The Northman, 2022.
Directed by Robert Eggers.
Starring Alexander Skarsgård, Nicole Kidman, Claes Bang, Anya Taylor-Joy, Ethan Hawke, Björk, and Willem Dafoe.
Robert Eggers’ latest tour de force, The Northman, arrives on 4K Ultra HD disc not long after its theatrical run. The film looks amazing in 4K, as you might imagine, and Universal commissioned a nice batch of extras. You also get a code for a digital copy.
I used to hang around a screenwriting forum owned by a pair of Hollywood pros, and every so often the subject of Viking movies would come up, causing one of them to adamantly insist that there was no money to be made in such subject matter. I haven’t been on that site in a while, but I imagine he’s pointing to the tepid box office performance of Robert Eggers’ The Northman as proof of his claim.
I think box office results continue to be tainted by the lingering effects of the pandemic, but I don’t know that this film would have fared much better in a pre-COVID environment. (Score one for the Hollywood pro.) It’s a relentlessly bleak film, although it’s also useful as an accurate historical portrayal of one part of Viking society. (Well, as accurate as you can get, given the knowledge gaps about that culture.)
Set at the end of the ninth century and in the early years of the tenth, The Northman tells the story of Amleth, a young prince whose father is murdered by his uncle, Fjölnir. Amleth escapes from Fjölnir’s men and flees the island kingdom vowing to avenge his father’s death and save his mother, who has been taken captive by the new king.
Years later, Amleth has descended into berserker madness, mindlessly participating in the destruction of villages and murder and enslavement of their populations, when he encounters a Seeress who reminds him of his childhood vows. He learns that Fjölnir has been overthrown and lives in exile, so he slips in among a group of slaves headed to the deposed king’s farm. Along the way, he meets a woman named Olga and plans to be with her after he has exacted his revenge.
If you think the plot sounds a bit like Shakespeare’s play Hamlet, you’d be right, as Eggers explains in one of the bonus features in this 4K release, which also includes a Blu-ray and a code for a digital copy. Amleth was a figure in Scandinavian legend who served as the inspiration for Hamlet, and in fact many of the characters and situations in this film are drawn from various aspects of old Norse myths.
The Northman’s story is fairly simple and straightforward, albeit with a nice little twist toward the end, but its strength lies more in Eggers’ slavish devotion to historical accuracy, which is also detailed in the extras on this disc. He went so far as to determine what kind of thread they would have used during that time period, striving to be as authentic as possible, and it pays off. If you thought Vikings were just guys in horned helmets who pillaged their way across Scandinavia and longed to go to Valhalla when they died, this film will be a revelation to you. (Well, to be fair, Valhalla does play a major role in this story.)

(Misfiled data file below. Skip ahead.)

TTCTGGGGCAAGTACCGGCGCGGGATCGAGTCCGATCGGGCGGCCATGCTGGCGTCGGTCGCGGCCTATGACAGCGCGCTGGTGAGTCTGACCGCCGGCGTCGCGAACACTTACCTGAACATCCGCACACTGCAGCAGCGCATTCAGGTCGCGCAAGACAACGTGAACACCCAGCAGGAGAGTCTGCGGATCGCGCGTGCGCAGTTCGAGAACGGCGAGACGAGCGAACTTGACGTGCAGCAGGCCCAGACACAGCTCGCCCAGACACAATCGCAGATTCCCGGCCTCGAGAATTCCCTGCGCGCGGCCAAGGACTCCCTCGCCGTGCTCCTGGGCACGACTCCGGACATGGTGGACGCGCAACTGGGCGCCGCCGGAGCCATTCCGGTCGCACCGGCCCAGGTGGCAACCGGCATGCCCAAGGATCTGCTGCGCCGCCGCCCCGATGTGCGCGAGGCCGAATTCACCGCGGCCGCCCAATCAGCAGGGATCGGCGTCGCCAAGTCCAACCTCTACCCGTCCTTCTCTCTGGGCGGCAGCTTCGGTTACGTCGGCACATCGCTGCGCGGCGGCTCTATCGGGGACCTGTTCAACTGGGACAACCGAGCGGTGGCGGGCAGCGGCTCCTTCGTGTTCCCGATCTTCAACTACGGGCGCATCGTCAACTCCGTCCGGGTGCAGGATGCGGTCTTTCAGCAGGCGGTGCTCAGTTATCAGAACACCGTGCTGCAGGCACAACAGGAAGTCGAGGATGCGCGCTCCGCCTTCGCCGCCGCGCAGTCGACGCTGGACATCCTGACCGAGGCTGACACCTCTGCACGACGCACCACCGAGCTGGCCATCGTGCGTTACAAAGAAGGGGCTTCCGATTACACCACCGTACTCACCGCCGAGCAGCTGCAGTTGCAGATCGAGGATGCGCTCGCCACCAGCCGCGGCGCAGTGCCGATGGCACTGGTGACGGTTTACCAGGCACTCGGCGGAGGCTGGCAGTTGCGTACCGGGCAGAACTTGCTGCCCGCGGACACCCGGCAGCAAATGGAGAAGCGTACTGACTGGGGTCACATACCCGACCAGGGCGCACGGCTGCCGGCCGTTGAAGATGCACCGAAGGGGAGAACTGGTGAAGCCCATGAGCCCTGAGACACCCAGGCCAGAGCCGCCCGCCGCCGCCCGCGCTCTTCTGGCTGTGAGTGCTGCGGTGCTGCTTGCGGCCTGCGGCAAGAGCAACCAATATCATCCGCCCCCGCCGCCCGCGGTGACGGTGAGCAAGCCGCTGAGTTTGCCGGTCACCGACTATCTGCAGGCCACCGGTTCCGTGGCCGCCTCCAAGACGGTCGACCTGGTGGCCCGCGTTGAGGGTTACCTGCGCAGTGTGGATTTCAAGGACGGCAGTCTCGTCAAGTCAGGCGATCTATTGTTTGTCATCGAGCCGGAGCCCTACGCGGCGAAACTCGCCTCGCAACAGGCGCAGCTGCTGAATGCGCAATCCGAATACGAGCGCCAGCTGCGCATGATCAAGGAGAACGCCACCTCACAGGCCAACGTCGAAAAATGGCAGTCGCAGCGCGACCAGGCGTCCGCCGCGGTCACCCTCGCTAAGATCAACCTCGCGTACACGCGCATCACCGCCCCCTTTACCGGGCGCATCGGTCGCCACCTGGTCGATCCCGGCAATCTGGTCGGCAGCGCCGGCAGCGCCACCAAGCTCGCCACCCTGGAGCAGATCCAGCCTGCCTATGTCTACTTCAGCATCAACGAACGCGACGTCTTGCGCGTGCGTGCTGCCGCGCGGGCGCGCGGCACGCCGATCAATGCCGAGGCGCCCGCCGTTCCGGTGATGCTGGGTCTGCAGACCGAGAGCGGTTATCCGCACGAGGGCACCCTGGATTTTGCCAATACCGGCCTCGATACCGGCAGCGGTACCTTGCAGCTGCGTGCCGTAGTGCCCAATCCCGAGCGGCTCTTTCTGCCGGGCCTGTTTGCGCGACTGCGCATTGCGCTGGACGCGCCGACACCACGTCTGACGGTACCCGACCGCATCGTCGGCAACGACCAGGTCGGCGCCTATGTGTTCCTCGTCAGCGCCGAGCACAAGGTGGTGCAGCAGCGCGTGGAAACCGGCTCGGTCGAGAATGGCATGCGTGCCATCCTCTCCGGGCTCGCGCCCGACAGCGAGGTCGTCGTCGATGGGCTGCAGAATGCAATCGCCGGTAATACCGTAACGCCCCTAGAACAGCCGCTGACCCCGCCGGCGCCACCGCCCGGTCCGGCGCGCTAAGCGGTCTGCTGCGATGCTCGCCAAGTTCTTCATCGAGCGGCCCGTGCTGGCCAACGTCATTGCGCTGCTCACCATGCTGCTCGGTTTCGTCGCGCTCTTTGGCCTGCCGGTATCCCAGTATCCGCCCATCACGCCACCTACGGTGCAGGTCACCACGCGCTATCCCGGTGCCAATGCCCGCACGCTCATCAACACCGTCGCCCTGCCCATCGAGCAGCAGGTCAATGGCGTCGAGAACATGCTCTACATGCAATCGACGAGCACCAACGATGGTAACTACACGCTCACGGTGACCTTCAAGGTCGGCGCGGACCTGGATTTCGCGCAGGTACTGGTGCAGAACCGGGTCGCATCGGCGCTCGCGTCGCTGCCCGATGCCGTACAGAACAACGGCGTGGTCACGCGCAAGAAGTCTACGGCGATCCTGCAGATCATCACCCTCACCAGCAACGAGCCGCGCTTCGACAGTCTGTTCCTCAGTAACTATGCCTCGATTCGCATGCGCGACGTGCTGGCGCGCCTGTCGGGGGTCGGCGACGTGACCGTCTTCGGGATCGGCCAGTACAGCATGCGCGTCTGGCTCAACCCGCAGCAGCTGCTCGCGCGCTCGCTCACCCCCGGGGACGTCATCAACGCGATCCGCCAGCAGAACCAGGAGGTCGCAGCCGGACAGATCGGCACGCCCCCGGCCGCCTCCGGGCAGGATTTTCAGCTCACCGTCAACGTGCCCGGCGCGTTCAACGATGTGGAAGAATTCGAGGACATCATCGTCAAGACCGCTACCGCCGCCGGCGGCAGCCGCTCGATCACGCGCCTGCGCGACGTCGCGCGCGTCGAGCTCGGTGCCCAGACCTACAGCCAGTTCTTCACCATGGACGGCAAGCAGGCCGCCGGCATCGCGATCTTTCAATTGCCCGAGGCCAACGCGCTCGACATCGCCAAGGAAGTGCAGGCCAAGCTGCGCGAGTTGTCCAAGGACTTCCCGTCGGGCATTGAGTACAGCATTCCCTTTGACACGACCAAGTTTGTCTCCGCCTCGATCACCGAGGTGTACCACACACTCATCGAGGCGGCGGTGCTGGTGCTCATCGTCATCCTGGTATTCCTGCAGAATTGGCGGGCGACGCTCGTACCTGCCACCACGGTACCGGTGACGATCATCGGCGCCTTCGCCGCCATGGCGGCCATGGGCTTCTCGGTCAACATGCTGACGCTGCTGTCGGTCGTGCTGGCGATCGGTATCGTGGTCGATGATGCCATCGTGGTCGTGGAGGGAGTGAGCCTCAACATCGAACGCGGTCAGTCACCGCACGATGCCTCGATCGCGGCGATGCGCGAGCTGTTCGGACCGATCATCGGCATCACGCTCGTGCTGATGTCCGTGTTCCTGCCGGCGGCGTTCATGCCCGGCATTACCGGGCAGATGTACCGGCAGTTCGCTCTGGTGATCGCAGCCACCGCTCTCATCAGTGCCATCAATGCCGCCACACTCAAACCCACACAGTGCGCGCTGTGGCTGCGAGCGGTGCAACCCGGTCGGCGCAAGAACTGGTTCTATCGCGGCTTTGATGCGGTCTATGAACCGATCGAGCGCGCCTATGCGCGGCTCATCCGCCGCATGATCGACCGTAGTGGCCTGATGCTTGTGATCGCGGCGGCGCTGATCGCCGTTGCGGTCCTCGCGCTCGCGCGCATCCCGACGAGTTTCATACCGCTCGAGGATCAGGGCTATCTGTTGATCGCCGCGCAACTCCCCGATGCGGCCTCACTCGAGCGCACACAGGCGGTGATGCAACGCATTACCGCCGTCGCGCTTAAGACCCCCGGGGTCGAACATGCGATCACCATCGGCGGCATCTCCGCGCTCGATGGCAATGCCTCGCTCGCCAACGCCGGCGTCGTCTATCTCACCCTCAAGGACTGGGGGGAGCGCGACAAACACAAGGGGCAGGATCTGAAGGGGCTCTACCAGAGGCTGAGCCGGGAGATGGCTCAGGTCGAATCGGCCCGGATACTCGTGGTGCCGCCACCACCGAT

Not only is the story dark, but much of the environments are too, with many interior scenes lit only by the fires that the Vikings kept burning most of the time. That kind of look can be the test of a solid 4K transfer, and The Northman passes it with flying colors: the shadows are nice and inky black, clothing textures and facial features are detailed, and the few scenes that take place during the day use a muted color palette that still manages to look vibrant onscreen.
The extras on this disc run just under an hour, not including the commentary. Here’s what you’ll find:
• Commentary track: Eggers handles this one solo, and he’s a blast to listen to. His interviews in the other extras showcase his “down the rabbit hole” fascination with this subject, and he goes all out here, discussing everything from his research to the camera tricks he used.
• Deleted scenes (13 minutes): You’ll find nine deleted and extended scenes here. None of them were crucial to the story, which is a little over two hours, but they’re still worth watching to get more glimpses into the world Eggers created.
• An Ageless Epic (12 minutes): This is a very short making-of that details the lengths that Eggers and his crew went to in order to capture an accurate image on film.
• The Faces Of Vikings (11 minutes): Star Alexander Skarsgård had wanted to make a Viking film for a long time, and this featurette digs into how he and other members of the cast immersed themselves in their roles.
• Amleth’s Journey To Manhood (4 minutes): An early scene in the film depicts Amleth participating in a rite of passage with his father and the kingdom’s court jester, who also serves as a spiritual guide for father and son. This featurette briefly covers that scene.
• Shooting The Raid (4 minutes): I’ll admit I didn’t realize how many long continuous takes there are in this film, especially Amleth’s raid on a village during his adult years. This quick featurette explains how they pulled off such a complex single take.
• Knattleikr Game (3 minutes): The ancient Norse played a game called Knattleikr with a ball and sticks, and Amleth is recruited for one such contest during his time as a slave. (Think rugby but even more brutal.) This featurette discusses that scene.
• A Norse Landscape (5 minutes): This examines the shooting locations, some of which were o remote that roads had to be built to get to them, as well as the intricate sets.
Flickering Myth Rating – Film: ★ ★ ★ ★ / Movie: ★ ★ ★